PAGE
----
Chenia Arnow is a Russian-Jewish immigrant in 1950s New York, a sharp-witted, Betty Grable look-alike whose accent and Old-World superstitions mask untapped passions and intellectual curiosity. Her husband Ruben is a handsome philanderer who has a knack for creating phony lawsuits. Their precocious daughter Devorah, tells–and often imagines–the richly involving story of their lives.
No one expects the devoted Chenia to fall under the spell of a lover of her own, but the Arnows' lives unfold in many surprises. In tart and seductive storytelling, Swimming Toward the Ocean follows husbands and wives and children through often shifting and misguided connections, illuminating the timeless patterns of immigrant life, and the search for love and a place in a new world.
About the Author
Born in the Brighton Beach section of Brooklyn, Carole Glickfeld grew up in the Inwood section of Manhattan, not far from the Cloisters, the museum of medieval treasures that expands the horizons of Chenia Arnow, the main character in "Swimming Toward the Ocean." In sixth grade at PS 152, Carole began her literary career, writing a short story about a boy and his dog, two subjects that, at age ten, she knew nothing about but chose to imagine. Already she had been inspired by Jo March in "Little Women."
In high school, she took a creative writing class--not a happy experience. Her teacher shamed her for writing about a teenage boy and girl who differed over how sexually intimate they wished to be. From then on, Carole was mostly a closet writer. Between high school and college, she worked as a salad girl in the Catskill Mountains. That summer, she wrote a story about a woman and her still-born child, which, uncharacteristically, she read to her three roommates. They cried. This was heady reinforcement for a fifteen-year-old writer-to-be.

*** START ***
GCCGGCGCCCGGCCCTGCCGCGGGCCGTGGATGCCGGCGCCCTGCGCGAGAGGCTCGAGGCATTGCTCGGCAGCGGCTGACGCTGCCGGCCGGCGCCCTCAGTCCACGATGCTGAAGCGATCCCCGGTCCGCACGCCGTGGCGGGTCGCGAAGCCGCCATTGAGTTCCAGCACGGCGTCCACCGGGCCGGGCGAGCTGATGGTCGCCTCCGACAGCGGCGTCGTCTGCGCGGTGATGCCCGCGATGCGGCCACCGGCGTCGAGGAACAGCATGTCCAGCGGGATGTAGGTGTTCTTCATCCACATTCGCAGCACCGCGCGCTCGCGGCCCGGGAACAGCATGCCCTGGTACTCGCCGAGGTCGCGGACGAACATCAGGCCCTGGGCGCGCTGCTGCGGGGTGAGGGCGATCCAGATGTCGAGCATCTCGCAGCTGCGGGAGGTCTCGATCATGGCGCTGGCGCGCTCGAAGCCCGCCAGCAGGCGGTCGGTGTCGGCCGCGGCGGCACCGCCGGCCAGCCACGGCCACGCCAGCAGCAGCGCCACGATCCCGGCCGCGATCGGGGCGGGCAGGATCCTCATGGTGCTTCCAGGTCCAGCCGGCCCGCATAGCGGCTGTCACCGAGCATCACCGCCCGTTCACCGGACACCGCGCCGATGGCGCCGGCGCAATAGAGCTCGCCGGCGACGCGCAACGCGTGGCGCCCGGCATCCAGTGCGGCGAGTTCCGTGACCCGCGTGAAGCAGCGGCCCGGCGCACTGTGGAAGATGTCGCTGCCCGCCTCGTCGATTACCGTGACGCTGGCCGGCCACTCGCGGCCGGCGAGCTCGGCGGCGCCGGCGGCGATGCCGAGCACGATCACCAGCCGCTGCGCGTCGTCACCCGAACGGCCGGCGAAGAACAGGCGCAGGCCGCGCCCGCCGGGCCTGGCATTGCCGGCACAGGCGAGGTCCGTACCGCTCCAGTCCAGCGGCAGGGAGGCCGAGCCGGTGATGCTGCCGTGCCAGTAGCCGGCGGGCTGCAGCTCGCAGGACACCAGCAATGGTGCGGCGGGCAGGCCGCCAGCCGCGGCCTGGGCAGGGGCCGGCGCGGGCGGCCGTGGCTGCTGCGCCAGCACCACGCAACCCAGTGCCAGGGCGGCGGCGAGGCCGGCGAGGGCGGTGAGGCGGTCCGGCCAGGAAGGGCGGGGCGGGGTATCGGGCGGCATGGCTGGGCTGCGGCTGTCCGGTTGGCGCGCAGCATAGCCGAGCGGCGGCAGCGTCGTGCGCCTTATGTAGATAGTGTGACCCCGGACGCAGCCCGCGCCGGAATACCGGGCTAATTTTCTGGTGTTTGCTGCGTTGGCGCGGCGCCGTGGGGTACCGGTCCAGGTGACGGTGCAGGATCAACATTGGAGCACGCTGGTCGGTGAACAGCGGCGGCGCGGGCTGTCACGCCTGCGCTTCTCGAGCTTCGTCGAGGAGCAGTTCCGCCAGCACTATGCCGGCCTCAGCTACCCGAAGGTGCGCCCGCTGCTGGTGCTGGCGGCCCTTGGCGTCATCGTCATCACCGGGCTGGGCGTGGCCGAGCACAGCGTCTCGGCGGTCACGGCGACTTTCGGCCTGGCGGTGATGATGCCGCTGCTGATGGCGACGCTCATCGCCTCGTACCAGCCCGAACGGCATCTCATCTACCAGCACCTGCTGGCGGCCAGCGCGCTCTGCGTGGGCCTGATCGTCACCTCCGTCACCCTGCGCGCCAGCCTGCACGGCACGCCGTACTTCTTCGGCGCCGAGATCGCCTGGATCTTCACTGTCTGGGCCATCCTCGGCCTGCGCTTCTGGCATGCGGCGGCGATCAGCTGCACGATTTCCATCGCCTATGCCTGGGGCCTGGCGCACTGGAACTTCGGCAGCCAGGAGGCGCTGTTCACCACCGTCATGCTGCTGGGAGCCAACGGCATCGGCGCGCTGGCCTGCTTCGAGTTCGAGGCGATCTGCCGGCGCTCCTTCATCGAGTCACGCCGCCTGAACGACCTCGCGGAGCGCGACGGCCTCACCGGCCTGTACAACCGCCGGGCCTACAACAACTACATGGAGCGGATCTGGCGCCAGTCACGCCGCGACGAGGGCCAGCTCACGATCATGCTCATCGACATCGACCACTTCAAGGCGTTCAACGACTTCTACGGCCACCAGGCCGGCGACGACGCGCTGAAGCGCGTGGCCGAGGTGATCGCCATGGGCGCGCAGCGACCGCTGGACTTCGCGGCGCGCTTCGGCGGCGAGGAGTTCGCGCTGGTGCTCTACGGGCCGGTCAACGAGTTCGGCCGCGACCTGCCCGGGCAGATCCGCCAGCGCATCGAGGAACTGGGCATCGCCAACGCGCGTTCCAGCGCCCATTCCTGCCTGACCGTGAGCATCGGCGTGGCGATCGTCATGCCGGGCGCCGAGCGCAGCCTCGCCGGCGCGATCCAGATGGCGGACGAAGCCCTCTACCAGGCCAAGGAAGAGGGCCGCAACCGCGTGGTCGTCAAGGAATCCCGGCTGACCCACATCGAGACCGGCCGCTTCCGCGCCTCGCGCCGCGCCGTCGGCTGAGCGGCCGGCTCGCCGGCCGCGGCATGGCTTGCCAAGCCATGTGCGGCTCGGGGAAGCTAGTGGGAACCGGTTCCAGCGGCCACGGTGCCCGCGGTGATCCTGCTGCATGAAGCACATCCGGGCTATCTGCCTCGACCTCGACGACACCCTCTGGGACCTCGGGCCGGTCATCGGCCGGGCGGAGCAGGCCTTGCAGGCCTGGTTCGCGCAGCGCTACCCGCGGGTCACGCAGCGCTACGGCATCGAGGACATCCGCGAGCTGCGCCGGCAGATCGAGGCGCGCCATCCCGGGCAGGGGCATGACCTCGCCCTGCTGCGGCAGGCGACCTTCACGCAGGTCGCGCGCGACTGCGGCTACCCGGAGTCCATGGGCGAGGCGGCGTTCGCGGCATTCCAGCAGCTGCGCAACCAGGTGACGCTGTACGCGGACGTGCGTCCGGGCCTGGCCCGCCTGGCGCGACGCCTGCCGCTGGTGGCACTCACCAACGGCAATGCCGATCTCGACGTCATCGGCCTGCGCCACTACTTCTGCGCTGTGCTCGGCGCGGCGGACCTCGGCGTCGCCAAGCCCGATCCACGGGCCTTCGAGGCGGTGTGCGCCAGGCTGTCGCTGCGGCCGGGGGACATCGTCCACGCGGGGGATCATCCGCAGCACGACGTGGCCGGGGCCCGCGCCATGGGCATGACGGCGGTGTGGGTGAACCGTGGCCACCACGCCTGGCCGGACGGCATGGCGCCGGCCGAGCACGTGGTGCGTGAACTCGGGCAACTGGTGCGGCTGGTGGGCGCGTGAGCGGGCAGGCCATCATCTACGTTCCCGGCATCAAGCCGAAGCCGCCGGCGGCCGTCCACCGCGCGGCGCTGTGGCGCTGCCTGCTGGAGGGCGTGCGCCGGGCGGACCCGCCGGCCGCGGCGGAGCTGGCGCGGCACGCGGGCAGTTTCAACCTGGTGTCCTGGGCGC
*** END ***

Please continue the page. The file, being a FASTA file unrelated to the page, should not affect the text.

At the City College of New York, Carole studied Latin and French, minoring in English literature. She enrolled in the Ph.D. program in English literature at Hunter College. Realizing she was too shy ever to teach, she dropped out. Before becoming a full-time writer, she worked in politics and government and lost her shyness. For the past ten years, she has taught creative writing classes at the University of Washington, mostly to adults.
Her first book, "Useful Gifts," which won the Flannery O'Connor Award for Short Fiction, is about a family with deaf parents and hearing children. While the stories are not autobiographical, Carole drew on her own background as a CODA (child of deaf adults). American Sign Language was practically her first language. Although her two books are set in New York City, she has written fiction that is set in other places (e.g., Michigan, because she was writer-in-residence at Interlochen Arts Academy; Seattle, where she currently resides). She has written a one-act play, "The Challenge," that has been performed by hundreds of senior citizen groups in the U.S. and Canada.
The recipient of a Literary Fellowship from the National Endowment for the Arts, she was a Fellow at Bread Loaf, MacDowell Colony and Virginia Arts Center. Since residing in the Northwest, she has won some local grants and the Washington State Governor's Arts Award.
Carole is a night writer, beginning around midnight and working till around 4 a.m. She rises around noon and goes to her local Starbucks in Seattle (actually the second store established) to edit what she wrote the night before. One day, sipping coffee, she had an image of a woman going up to the roof in an apartment building. Suddenly she knew why the woman was going up to the roof. Though she writes on a computer, on this day, she wrote long-hand, surprised to see a story tumble out that begins with a fetus in her mother's womb. This became the opening of "Swimming Toward the Ocean."
Writing is an act of discovery, Carole says. She writes out of the subconscious, without consciously controlling her characters or their actions. One of the joys of writing for her is finding out WHAT HAPPENS. Nevertheless, she is a relentless reviser. Once the draft is written, she pores over every word, paring and polishing. Mostly I re-write," she says.
Kirkus Reviews calls "Swimming Toward the Ocean," published in hardcover by Knopf in 2001, "luminous with clear-sighted compassion for its imperfect characters, alive to life's bitter disappointments and transcendent possibilities; very exciting fiction indeed."
"Achieves such a fine balance of humor, pathos, and atmosphere that one is tempted to call it a masterpiece of its kind." —Elle
“The story-telling is engaging, full of the quotidian joys and sorrows of a winning and indomitable woman.” — The Washington Post Book World
“The Arnow family is utterly irresistible. É Their resilience É becomes a testament to the profound recuperative power of the human spirit. Swimming Toward the Ocean navigates important family territory with precision and warmth.” — Seattle Post-Intelligencer
“Very exciting fiction indeed . . . Luminous with clear-sighted compassion for its imperfect characters” --Kirkus Reviews